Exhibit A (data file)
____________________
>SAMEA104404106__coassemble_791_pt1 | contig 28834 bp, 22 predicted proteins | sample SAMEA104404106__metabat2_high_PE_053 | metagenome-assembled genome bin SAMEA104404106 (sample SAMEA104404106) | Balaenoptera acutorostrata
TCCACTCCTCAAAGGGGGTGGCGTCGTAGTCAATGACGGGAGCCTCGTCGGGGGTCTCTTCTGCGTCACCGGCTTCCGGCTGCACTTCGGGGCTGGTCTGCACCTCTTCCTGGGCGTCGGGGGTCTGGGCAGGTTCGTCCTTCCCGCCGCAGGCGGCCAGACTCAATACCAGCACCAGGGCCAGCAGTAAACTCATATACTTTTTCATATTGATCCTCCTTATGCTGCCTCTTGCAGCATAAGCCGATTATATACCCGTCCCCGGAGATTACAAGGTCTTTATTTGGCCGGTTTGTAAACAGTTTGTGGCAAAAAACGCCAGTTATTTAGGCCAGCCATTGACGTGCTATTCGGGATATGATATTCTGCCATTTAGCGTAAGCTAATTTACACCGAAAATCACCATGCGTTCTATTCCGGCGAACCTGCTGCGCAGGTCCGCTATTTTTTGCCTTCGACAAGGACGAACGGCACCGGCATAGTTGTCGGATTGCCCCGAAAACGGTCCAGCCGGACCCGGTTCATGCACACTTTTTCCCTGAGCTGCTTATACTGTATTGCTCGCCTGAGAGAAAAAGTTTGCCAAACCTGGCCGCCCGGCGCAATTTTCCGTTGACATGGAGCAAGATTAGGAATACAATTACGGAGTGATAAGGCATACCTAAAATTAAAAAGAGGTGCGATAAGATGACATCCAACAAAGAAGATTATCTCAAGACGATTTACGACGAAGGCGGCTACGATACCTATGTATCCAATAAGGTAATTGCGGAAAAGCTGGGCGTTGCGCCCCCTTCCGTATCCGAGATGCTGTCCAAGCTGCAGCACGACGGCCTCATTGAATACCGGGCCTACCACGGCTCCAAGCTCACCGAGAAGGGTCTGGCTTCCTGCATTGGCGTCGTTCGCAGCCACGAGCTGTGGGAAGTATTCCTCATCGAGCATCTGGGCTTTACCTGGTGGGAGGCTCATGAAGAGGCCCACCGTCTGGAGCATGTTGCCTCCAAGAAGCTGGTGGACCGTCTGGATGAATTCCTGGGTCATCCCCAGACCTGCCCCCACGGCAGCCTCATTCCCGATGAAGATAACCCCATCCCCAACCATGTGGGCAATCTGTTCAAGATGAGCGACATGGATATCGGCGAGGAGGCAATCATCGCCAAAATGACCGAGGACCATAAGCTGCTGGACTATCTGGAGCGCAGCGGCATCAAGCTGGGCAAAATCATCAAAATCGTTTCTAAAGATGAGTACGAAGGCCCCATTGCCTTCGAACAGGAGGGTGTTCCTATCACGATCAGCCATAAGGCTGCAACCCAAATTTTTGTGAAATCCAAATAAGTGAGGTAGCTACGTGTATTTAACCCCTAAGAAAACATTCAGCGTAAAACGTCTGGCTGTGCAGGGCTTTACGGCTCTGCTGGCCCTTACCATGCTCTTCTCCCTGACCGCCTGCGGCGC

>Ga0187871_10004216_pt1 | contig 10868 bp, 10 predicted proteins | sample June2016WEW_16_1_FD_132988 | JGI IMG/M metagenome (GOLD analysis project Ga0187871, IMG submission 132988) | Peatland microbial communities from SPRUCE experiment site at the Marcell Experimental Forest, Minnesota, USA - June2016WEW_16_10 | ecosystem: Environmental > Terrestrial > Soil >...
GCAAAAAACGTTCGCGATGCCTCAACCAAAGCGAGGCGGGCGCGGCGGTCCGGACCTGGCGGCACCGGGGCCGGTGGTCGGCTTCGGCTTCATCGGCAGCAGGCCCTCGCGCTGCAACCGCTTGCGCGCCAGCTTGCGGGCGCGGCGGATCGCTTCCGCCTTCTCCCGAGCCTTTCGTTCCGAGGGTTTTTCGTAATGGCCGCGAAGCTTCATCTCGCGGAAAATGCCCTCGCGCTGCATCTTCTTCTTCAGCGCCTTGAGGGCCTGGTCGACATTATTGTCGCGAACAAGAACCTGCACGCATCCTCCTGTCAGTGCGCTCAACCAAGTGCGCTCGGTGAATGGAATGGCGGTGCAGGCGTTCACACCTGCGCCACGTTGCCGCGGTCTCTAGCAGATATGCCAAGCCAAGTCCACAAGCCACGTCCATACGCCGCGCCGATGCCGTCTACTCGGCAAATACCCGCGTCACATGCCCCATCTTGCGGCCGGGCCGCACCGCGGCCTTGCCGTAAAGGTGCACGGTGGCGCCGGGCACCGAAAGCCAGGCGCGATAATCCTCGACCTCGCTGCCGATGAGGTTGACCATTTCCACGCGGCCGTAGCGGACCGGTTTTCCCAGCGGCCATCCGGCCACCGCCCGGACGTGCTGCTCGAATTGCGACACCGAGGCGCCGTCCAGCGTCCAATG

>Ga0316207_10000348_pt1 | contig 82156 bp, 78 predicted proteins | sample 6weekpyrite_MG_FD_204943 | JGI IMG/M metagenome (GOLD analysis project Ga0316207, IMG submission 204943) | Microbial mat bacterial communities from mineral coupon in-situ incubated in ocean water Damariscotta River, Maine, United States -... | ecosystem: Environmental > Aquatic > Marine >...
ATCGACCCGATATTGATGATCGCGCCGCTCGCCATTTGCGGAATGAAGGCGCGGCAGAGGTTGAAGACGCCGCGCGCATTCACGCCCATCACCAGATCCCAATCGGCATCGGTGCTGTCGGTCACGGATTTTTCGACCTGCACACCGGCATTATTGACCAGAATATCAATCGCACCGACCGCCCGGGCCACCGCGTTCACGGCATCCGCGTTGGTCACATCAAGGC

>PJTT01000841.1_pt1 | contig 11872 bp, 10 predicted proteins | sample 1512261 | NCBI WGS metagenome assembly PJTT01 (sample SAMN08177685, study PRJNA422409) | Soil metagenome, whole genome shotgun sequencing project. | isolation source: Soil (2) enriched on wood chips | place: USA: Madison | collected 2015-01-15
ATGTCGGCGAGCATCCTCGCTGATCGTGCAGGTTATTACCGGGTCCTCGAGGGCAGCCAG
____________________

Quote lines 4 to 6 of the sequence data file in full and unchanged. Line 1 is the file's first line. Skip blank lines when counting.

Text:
GCAAAAAACGTTCGCGATGCCTCAACCAAAGCGAGGCGGGCGCGGCGGTCCGGACCTGGCGGCACCGGGGCCGGTGGTCGGCTTCGGCTTCATCGGCAGCAGGCCCTCGCGCTGCAACCGCTTGCGCGCCAGCTTGCGGGCGCGGCGGATCGCTTCCGCCTTCTCCCGAGCCTTTCGTTCCGAGGGTTTTTCGTAATGGCCGCGAAGCTTCATCTCGCGGAAAATGCCCTCGCGCTGCATCTTCTTCTTCAGCGCCTTGAGGGCCTGGTCGACATTATTGTCGCGAACAAGAACCTGCACGCATCCTCCTGTCAGTGCGCTCAACCAAGTGCGCTCGGTGAATGGAATGGCGGTGCAGGCGTTCACACCTGCGCCACGTTGCCGCGGTCTCTAGCAGATATGCCAAGCCAAGTCCACAAGCCACGTCCATACGCCGCGCCGATGCCGTCTACTCGGCAAATACCCGCGTCACATGCCCCATCTTGCGGCCGGGCCGCACCGCGGCCTTGCCGTAAAGGTGCACGGTGGCGCCGGGCACCGAAAGCCAGGCGCGATAATCCTCGACCTCGCTGCCGATGAGGTTGACCATTTCCACGCGGCCGTAGCGGACCGGTTTTCCCAGCGGCCATCCGGCCACCGCCCGGACGTGCTGCTCGAATTGCGACACCGAGGCGCCGTCCAGCGTCCAATG

>Ga0316207_10000348_pt1 | contig 82156 bp, 78 predicted proteins | sample 6weekpyrite_MG_FD_204943 | JGI IMG/M metagenome (GOLD analysis project Ga0316207, IMG submission 204943) | Microbial mat bacterial communities from mineral coupon in-situ incubated in ocean water Damariscotta River, Maine, United States -... | ecosystem: Environmental > Aquatic > Marine >...
ATCGACCCGATATTGATGATCGCGCCGCTCGCCATTTGCGGAATGAAGGCGCGGCAGAGGTTGAAGACGCCGCGCGCATTCACGCCCATCACCAGATCCCAATCGGCATCGGTGCTGTCGGTCACGGATTTTTCGACCTGCACACCGGCATTATTGACCAGAATATCAATCGCACCGACCGCCCGGGCCACCGCGTTCACGGCATCCGCGTTGGTCACATCAAGGC